Using learning groups to integrate learning over time

O’Sullivan, Patricia and Mangan, Anne (2011) Using learning groups to integrate learning over time. [Conference Proceedings]

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NAIRTL 4th Annual Conference (Cork) 2010 Flexible Learning Conference Proceedings_sm.pdf

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Abstract

Integrating the knowledge and skills developed throughout the curriculum with personal and clinical experiences are facilitated through the use of problem-based learning (PBL) groups and peer-group supervision (PGS).To successfully participate in a learning group, the learner must develop an understanding of group needs and develop an awareness of his/her role within the group. Skills of questioning and feedback are regarded as essential pre-requisites and are developed early in the programme. As the programme progresses, learners are exposed to PBL groups and PGS.A modified form of PBL is used to challenge students to learn to learn, and integrate knowledge within their groups to seek solutions to real-world problems. This strategy prepares learners to think critically and analytically, to find and use learning resources, negotiate outcomes and manage conflict. Initial emphasis is on making simple connections among ideas, new knowledge and first level clinical experiences and moving onto synthesizing and transferring learning to new more complex situations within the clinical setting during the final year. Initially problems are well defined and structured for the learner that is new to the discipline. This progresses to less defined problems where the students must integrate knowledge and skills from various resources.PGS differs from the PBL groups in that the focus is on applying the reflective cycle for the purpose of learning more effectively from experience. In year 1 this is facilitated by the tutors. Year 2 sees the learner begin to take on the role of facilitator but with support. In year 3 this role develops further where learners have an opportunity to facilitate other learners. For summative assessment purposes there is triangulation through tutor, self and peer-assessment.The use of learning groups assists learners in developing profession skills they will use both in practice and for their own professional development after graduating.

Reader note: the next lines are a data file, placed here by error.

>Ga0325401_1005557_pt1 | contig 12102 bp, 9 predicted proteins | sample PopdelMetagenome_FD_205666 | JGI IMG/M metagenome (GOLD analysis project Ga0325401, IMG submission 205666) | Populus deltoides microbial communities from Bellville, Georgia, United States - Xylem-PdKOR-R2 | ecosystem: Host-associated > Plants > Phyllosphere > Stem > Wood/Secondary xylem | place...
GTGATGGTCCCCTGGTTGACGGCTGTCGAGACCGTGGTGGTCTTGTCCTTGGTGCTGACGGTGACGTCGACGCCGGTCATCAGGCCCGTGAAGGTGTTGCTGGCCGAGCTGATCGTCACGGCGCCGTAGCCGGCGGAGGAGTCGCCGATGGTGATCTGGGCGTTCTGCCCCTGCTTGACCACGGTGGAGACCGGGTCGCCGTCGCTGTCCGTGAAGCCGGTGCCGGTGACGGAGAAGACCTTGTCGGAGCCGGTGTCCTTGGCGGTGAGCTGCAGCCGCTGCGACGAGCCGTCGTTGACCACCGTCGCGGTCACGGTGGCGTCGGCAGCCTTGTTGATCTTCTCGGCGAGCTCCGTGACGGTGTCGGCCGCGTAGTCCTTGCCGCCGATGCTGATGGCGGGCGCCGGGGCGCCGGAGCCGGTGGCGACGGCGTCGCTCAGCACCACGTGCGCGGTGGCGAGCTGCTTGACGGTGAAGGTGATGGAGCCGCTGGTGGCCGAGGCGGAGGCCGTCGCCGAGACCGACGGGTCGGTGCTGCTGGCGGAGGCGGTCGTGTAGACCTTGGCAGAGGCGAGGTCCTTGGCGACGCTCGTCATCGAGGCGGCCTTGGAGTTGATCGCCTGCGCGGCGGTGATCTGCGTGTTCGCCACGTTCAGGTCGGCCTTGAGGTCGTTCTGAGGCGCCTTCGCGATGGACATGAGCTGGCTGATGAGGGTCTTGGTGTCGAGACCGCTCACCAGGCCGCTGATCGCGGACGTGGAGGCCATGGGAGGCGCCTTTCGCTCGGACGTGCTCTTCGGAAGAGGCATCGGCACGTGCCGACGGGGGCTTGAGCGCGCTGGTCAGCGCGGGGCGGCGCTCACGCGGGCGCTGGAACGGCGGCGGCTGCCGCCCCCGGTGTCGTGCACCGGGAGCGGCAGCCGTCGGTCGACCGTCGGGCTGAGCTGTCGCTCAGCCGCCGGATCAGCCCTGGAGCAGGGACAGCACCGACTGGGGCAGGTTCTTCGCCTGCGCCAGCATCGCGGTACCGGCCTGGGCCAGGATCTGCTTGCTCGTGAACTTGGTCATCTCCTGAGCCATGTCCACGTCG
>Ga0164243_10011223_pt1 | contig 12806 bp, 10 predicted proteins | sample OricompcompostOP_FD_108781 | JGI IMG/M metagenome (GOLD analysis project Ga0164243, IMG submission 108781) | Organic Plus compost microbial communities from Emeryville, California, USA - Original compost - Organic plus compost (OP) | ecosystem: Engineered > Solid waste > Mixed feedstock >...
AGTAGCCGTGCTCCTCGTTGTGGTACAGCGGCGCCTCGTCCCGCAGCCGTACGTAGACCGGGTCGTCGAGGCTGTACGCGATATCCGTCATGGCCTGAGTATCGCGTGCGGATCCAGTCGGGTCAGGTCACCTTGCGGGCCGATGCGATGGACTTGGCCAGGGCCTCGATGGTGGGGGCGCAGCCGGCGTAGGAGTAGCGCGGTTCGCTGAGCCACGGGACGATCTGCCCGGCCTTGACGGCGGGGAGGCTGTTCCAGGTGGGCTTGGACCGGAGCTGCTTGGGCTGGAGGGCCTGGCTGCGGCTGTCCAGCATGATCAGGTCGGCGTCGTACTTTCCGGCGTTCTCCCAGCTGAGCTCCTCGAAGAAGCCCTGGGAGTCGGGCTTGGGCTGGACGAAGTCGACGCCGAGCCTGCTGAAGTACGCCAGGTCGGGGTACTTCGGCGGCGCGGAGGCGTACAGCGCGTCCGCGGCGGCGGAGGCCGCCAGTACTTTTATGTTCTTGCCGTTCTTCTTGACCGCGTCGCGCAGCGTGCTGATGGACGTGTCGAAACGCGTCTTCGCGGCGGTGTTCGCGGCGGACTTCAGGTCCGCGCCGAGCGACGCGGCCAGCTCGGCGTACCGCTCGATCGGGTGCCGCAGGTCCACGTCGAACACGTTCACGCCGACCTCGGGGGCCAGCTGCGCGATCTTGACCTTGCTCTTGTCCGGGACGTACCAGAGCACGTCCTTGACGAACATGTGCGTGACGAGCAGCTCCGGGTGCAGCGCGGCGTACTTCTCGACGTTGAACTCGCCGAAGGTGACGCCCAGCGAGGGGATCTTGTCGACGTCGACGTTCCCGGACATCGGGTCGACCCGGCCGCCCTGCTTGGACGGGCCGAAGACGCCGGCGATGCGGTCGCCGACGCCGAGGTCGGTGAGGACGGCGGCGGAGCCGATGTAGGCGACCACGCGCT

Item Type: Conference Proceedings
Depositing User: National Forum
Date Deposited: 05 Dec 2015 15:29
Last Modified: 10 Dec 2015 20:37
URI: http://eprints.teachingandlearning.ie/id/eprint/3360

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